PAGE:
MIG welding with 100% argon sounds like an unusual choice, but it has its place in welding. More known for its use in TIG welding, 100% argon is mainly used to weld non-ferrous metals like aluminum.
When MIG welding metals like steel, you should use a mixed shielding gas. Argon and carbon dioxide is the go-to option, but you can also use pure carbon dioxide.
In this article, I discuss everything you need to know about MIG welding with 100% argon. You’ll learn when to MIG weld with argon, factors to consider before welding, and what gas you should use to MIG weld steel.
MIG Welding with Pure Argon is Different
If you’re familiar with MIG welding, then the idea of welding with pure Argon may sound a little strange to you. Pure argon is usually associated with TIG welding, but it is possible to use it in MIG.
MIG welding with 100% argon is typically reserved for non-ferrous metals like aluminum.
You can use gases like argon, carbon dioxide, or helium to MIG weld non-ferrous metals. But, most welders prefer to use argon because it provides a cleaner weld and less spatter.
Keep in mind that argon has low thermal conductivity, so you’ll need to weld at a much slower speed – which can be costly.
I also don’t recommend MIG welding with any type of steel. Doing so can lead to poor weld quality, weak joints, and a shoddy appearance.
For MIG welding steel, you should use a mix of argon and CO2, or pure CO2, instead.
Keep this in mind when selecting a shielding gas for your next welding project.
Why Do MIG Welders Use 100% Argon?
As I mentioned earlier, MIG welders tend to use 100% argon when welding aluminum. But there are instances where they’ll use this gas for other metals.
Sometimes, welders have to use 100% argon because they can’t find a more suitable gas, and they need to finish the job fast. In other cases, pure argon might be the more affordable option.
Argon is a relatively affordable shielding gas. Add in its versatility and you’ll understand why it’s a popular choice for many welders who are on a tight budget.
How to MIG Weld With 100% Argon
The prep for MIG welding with pure argon is the same as how you’d prep to weld with any other shielding gas. You must make sure all tools and materials are clean and free of debris.
I recommend using a beveled edge because it penetrates better and produces a strong weld.
You should also avoid poor weather conditions, rain or strong winds, to preserve the argon.
Bevel Your Edges
What would happen if you butt-welded two pieces of ¼” plate together, without beveling the edges and cutting the piece in half?
A large chunk of the metal won’t join together.
That’s why you need to bevel the edges of your workpieces. It allows you to weld a larger surface area too, increasing penetration.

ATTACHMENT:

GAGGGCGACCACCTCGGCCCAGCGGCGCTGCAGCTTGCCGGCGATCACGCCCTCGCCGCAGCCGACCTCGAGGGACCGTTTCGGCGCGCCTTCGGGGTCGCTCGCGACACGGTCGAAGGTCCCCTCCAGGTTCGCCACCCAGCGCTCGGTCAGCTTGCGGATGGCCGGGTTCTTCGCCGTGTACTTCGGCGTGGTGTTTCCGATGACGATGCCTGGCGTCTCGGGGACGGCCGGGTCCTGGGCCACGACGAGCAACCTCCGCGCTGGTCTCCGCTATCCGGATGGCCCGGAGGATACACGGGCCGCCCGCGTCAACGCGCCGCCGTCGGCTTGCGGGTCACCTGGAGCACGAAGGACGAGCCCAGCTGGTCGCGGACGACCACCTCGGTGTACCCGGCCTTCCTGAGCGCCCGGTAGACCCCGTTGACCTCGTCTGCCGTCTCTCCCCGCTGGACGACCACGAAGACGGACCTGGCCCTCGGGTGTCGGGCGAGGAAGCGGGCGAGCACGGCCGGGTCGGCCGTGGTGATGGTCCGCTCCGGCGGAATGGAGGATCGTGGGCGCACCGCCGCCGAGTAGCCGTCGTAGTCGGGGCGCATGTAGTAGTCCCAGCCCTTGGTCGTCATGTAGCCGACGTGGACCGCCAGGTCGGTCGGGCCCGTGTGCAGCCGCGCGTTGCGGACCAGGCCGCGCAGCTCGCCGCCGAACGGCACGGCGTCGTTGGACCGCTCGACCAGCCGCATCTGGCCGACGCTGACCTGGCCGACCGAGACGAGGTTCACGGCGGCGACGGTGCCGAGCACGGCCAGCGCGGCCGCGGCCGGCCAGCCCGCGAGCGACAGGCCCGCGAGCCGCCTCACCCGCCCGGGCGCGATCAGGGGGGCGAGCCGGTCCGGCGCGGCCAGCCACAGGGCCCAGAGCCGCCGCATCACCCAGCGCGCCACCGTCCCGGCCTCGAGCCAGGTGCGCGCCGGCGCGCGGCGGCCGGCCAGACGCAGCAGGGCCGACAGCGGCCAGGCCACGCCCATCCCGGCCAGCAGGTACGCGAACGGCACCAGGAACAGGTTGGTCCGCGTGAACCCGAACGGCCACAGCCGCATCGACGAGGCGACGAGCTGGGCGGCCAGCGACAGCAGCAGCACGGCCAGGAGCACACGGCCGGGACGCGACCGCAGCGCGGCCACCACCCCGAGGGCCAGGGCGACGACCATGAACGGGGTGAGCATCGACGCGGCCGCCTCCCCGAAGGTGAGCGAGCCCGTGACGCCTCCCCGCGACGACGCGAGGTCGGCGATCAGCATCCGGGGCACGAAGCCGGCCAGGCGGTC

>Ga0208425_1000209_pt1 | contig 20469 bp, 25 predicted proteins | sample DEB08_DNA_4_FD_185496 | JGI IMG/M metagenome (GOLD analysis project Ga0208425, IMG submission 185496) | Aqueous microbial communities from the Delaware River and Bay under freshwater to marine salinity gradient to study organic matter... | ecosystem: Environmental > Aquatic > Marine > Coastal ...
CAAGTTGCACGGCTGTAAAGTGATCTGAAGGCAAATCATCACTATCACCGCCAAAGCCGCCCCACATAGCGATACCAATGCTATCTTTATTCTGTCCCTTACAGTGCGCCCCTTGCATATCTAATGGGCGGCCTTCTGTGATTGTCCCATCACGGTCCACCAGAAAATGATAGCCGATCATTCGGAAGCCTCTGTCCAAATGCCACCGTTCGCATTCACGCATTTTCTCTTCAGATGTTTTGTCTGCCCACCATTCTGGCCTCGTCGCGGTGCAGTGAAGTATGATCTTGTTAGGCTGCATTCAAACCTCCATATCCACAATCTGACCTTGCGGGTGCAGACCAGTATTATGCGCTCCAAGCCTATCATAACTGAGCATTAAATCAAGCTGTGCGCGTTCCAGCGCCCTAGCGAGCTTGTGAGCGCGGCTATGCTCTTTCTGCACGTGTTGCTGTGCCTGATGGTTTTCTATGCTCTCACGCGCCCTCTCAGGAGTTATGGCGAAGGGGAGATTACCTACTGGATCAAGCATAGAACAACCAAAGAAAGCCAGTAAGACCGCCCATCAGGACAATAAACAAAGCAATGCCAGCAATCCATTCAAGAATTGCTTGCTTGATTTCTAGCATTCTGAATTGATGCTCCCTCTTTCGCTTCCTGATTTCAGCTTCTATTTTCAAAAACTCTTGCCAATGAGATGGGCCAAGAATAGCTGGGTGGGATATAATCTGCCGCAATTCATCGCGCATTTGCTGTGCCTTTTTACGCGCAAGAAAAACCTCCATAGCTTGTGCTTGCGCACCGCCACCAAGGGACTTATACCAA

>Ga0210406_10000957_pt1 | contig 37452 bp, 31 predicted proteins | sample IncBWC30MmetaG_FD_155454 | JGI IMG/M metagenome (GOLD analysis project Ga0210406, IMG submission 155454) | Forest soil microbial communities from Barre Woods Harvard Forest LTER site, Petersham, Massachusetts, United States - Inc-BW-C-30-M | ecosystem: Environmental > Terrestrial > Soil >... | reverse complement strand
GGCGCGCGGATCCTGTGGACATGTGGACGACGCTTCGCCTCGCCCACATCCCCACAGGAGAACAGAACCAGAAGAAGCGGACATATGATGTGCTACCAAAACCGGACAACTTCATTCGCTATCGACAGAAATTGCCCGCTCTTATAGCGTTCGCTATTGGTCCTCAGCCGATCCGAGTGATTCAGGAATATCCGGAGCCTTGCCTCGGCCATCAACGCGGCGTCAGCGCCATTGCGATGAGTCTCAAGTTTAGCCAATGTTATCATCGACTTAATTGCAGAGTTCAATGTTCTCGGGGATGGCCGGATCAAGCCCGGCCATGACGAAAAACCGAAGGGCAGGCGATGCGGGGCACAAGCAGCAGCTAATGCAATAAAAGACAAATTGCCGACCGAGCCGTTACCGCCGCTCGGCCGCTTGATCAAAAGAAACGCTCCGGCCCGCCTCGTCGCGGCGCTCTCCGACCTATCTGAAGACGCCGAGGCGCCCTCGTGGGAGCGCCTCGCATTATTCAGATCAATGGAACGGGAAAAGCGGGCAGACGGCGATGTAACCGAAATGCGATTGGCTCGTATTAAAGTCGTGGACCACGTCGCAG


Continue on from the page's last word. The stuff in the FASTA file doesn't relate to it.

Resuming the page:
Beveling the edges also helps the weld resist fatigue and cracking. This allows you to weld more of the metal, as the beveled edges expose more surface area.
Keep the Heat High
Heat is extremely important when welding. You must make sure you select the correct voltage setting is. The heat or voltage applied is determined by the thickness of the metal you are welding.
Pure argon has lower thermal conductivity compared to other shielding gases. This means your puddle, or the welded area, will cool faster and narrower. The best way to combat this issue is to increase the voltage setting on your welder.
Use caution, especially on thinner metals, as too much heat will completely melt your material away. You’ll be left with a hole in your work that will be difficult to repair.
If possible, use a small practice piece of the same thickness to get the right settings.
Choose the Right Tip
Once you’ve got the right settings, it’s time to select the correct tip. Verify that the tip diameter matches the thickness of the wire. For example, you should only use a .025″ tip with a .025″ wire.
When it comes to selecting your gas nozzle, bigger is better. Remember that access to the weld itself may limit the size of the nozzle you can use. The larger the gas nozzle, the better the coverage you will receive.
Your weld must stay shielded to prevent the weld from becoming contaminated. Take great care in cleaning the nozzle of any spatter. MIG nozzle cleaners and anti-spatter solutions are also available. These solutions are often water-based and allow for easy cleanup.
The gas nozzle determines the amount of stick out or length of welding wire protruding from the tip. But, ⅛” to ¼” is the common amount.
Set the Flow Rate Properly